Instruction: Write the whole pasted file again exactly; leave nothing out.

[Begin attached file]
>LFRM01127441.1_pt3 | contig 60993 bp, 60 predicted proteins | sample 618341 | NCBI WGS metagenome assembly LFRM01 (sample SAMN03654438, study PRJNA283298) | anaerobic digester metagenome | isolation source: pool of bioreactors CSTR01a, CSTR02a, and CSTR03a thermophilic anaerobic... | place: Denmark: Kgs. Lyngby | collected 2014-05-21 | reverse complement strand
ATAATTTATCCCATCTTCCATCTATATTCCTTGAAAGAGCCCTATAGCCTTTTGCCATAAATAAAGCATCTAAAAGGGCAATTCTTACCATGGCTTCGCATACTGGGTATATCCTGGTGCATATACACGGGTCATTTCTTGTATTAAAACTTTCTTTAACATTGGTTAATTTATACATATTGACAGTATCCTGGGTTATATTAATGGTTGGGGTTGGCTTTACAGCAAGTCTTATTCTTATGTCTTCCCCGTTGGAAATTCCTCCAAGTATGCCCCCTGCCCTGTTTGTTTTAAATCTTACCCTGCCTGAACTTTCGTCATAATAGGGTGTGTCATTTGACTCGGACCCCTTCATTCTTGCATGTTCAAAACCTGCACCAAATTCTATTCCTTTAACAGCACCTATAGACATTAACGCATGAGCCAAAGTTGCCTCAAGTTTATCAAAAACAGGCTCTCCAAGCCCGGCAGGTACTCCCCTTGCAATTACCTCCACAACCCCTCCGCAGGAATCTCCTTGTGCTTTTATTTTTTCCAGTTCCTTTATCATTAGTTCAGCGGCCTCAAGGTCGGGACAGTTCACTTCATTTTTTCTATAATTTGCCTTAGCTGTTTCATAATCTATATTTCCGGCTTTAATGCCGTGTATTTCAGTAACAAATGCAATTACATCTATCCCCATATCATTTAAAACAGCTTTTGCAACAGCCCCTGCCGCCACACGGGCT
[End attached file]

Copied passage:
>LFRM01127441.1_pt3 | contig 60993 bp, 60 predicted proteins | sample 618341 | NCBI WGS metagenome assembly LFRM01 (sample SAMN03654438, study PRJNA283298) | anaerobic digester metagenome | isolation source: pool of bioreactors CSTR01a, CSTR02a, and CSTR03a thermophilic anaerobic... | place: Denmark: Kgs. Lyngby | collected 2014-05-21 | reverse complement strand
ATAATTTATCCCATCTTCCATCTATATTCCTTGAAAGAGCCCTATAGCCTTTTGCCATAAATAAAGCATCTAAAAGGGCAATTCTTACCATGGCTTCGCATACTGGGTATATCCTGGTGCATATACACGGGTCATTTCTTGTATTAAAACTTTCTTTAACATTGGTTAATTTATACATATTGACAGTATCCTGGGTTATATTAATGGTTGGGGTTGGCTTTACAGCAAGTCTTATTCTTATGTCTTCCCCGTTGGAAATTCCTCCAAGTATGCCCCCTGCCCTGTTTGTTTTAAATCTTACCCTGCCTGAACTTTCGTCATAATAGGGTGTGTCATTTGACTCGGACCCCTTCATTCTTGCATGTTCAAAACCTGCACCAAATTCTATTCCTTTAACAGCACCTATAGACATTAACGCATGAGCCAAAGTTGCCTCAAGTTTATCAAAAACAGGCTCTCCAAGCCCGGCAGGTACTCCCCTTGCAATTACCTCCACAACCCCTCCGCAGGAATCTCCTTGTGCTTTTATTTTTTCCAGTTCCTTTATCATTAGTTCAGCGGCCTCAAGGTCGGGACAGTTCACTTCATTTTTTCTATAATTTGCCTTAGCTGTTTCATAATCTATATTTCCGGCTTTAATGCCGTGTATTTCAGTAACAAATGCAATTACATCTATCCCCATATCATTTAAAACAGCTTTTGCAACAGCCCCTGCCGCCACACGGGCT